With the changes in how our world operates due to the ongoing global pandemic, it was a bit hard imagining what I would be doing over the summer. With solemn thoughts, I firmly believed that this summer was bound to be an assortment of greys and glooms. What I did not know was that I would be participating in a recently changed program that would open my eyes to a new passion and ignite many more.
Before the summer began, I was accepted into the Barnard Pre-College Program. The original plan was to spend two weeks on the Barnard campus alongside other students from all over the world to take supplementary classes on specific topics. From Journalism to Activism in New York City, there was a wide variety.
Specifically, I was in the Young Women’s Leadership Institute (YWLI) and was taking Intro to Reproductive Justice. Before taking this course, I was not necessarily well-versed in this topic. Of course I found it of importance, but I hadn’t given it as much thought until I took this course.
Classes would run from the late morning to late afternoon. My specific course—of around thirty participants—would consist of us discussing the previous night’s readings or podcasts regarding reproductive justice. I think being able to listen to a wide variety of views opened my mindset, and the environment was very supportive! We placed an emphasis on creating a safe space and encouraged messy thinking (or speaking whatever came to mind).
The biggest takeaway from this class was looking at the bigger picture and how different issues come together through intersectionality! I focus a lot on racial justice, and now I often integrate feminist ideas into my thinking, as both correspondingly affect each other. After finishing this course, I’m pretty sure I’ve talked my parents’ ears off at this point.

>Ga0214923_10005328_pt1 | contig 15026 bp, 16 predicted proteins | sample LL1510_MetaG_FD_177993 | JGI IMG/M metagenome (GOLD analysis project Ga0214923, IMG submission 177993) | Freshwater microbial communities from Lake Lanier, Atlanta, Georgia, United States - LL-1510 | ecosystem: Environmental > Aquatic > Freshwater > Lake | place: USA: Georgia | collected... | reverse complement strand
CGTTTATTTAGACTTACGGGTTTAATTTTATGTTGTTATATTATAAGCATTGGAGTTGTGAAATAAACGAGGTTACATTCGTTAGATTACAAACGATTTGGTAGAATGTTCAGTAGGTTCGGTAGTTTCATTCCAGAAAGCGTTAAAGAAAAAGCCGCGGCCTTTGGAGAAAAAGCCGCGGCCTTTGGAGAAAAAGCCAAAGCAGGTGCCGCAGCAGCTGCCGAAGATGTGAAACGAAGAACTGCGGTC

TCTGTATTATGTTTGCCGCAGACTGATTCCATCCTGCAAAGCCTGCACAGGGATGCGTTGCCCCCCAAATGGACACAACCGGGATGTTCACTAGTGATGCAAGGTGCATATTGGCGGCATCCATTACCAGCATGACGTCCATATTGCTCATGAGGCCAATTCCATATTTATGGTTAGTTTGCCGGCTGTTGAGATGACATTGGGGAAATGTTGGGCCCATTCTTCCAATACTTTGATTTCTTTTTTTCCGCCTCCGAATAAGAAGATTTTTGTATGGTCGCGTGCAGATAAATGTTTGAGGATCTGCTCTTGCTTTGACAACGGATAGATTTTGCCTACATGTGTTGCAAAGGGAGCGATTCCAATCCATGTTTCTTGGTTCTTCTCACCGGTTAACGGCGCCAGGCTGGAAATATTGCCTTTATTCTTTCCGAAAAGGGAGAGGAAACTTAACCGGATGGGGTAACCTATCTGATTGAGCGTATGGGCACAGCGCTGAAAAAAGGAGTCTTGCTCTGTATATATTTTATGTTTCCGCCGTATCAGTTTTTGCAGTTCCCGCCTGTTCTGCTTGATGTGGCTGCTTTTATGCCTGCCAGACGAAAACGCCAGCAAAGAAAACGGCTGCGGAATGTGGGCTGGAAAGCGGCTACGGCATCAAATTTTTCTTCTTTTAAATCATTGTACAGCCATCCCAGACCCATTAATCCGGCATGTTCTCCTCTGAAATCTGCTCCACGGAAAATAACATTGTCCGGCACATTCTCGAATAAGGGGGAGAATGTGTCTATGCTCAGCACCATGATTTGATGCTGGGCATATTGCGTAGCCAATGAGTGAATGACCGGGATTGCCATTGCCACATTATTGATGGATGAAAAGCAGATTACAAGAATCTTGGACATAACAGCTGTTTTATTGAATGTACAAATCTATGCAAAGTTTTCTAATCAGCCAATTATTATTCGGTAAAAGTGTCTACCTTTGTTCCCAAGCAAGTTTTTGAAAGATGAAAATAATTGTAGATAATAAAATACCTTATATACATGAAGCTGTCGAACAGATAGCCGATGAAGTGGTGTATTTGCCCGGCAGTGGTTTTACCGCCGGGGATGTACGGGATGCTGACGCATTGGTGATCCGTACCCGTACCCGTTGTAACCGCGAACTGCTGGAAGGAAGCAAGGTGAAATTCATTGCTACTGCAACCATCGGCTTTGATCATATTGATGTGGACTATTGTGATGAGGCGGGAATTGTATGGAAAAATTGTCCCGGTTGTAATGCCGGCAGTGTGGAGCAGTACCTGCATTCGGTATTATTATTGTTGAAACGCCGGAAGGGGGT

In the YWLI, we were assigned to groups (based on similar interests), without much instruction, to create a zine. Now, you may be asking, what is a zine? I had the same question initially. A zine is a self-made publication focusing on just about anything! My group was tasked with creating a zine about breaking stereotypes. Given the diversity of the group, we talked about stereotypes regarding race, sexuality, and ability, and explained how stereotypes are detrimental as a whole. Using an inside joke about quaggas (a subspecies of zebra) created during one of the first meetings, we stole the spotlight during the group presentations and even gained ourselves a quagga fan club!
Looking back, creating a program that was supposed to be in person had a lot of challenges. However, Barnard did an exceptional job integrating virtual tools to create a unique experience for its participants, both in and outside of the “classroom.” Reflecting on the bigger picture, I know this year at Groton will be the first of its kind. Things will look different for sure. However, I have full confidence that we will be able to—whether virtually or in-person—create a lifetime experience for everyone!